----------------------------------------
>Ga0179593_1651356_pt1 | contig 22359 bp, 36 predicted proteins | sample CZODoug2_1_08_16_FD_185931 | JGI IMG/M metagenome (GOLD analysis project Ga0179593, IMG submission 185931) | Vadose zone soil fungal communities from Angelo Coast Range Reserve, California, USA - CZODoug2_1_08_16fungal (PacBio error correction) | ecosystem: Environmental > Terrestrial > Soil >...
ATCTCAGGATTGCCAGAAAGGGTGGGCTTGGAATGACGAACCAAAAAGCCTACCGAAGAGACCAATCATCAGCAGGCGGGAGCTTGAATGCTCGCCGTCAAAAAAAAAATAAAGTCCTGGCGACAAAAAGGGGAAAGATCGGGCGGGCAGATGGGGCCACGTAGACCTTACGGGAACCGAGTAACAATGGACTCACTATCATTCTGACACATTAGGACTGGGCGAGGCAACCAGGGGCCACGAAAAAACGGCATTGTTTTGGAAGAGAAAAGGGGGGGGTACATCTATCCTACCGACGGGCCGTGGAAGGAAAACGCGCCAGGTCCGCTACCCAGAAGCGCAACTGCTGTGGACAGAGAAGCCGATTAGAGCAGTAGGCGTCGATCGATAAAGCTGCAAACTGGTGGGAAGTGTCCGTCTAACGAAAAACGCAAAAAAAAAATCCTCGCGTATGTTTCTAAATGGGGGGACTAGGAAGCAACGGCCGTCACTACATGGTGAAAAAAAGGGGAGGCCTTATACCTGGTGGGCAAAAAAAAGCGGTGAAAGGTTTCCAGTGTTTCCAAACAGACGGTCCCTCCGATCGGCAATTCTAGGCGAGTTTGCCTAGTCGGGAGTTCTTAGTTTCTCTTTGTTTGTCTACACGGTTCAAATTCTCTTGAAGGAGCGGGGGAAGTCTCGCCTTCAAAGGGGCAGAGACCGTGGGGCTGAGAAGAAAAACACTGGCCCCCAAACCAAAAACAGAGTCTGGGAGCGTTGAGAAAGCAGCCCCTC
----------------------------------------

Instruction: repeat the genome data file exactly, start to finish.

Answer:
>Ga0179593_1651356_pt1 | contig 22359 bp, 36 predicted proteins | sample CZODoug2_1_08_16_FD_185931 | JGI IMG/M metagenome (GOLD analysis project Ga0179593, IMG submission 185931) | Vadose zone soil fungal communities from Angelo Coast Range Reserve, California, USA - CZODoug2_1_08_16fungal (PacBio error correction) | ecosystem: Environmental > Terrestrial > Soil >...
ATCTCAGGATTGCCAGAAAGGGTGGGCTTGGAATGACGAACCAAAAAGCCTACCGAAGAGACCAATCATCAGCAGGCGGGAGCTTGAATGCTCGCCGTCAAAAAAAAAATAAAGTCCTGGCGACAAAAAGGGGAAAGATCGGGCGGGCAGATGGGGCCACGTAGACCTTACGGGAACCGAGTAACAATGGACTCACTATCATTCTGACACATTAGGACTGGGCGAGGCAACCAGGGGCCACGAAAAAACGGCATTGTTTTGGAAGAGAAAAGGGGGGGGTACATCTATCCTACCGACGGGCCGTGGAAGGAAAACGCGCCAGGTCCGCTACCCAGAAGCGCAACTGCTGTGGACAGAGAAGCCGATTAGAGCAGTAGGCGTCGATCGATAAAGCTGCAAACTGGTGGGAAGTGTCCGTCTAACGAAAAACGCAAAAAAAAAATCCTCGCGTATGTTTCTAAATGGGGGGACTAGGAAGCAACGGCCGTCACTACATGGTGAAAAAAAGGGGAGGCCTTATACCTGGTGGGCAAAAAAAAGCGGTGAAAGGTTTCCAGTGTTTCCAAACAGACGGTCCCTCCGATCGGCAATTCTAGGCGAGTTTGCCTAGTCGGGAGTTCTTAGTTTCTCTTTGTTTGTCTACACGGTTCAAATTCTCTTGAAGGAGCGGGGGAAGTCTCGCCTTCAAAGGGGCAGAGACCGTGGGGCTGAGAAGAAAAACACTGGCCCCCAAACCAAAAACAGAGTCTGGGAGCGTTGAGAAAGCAGCCCCTC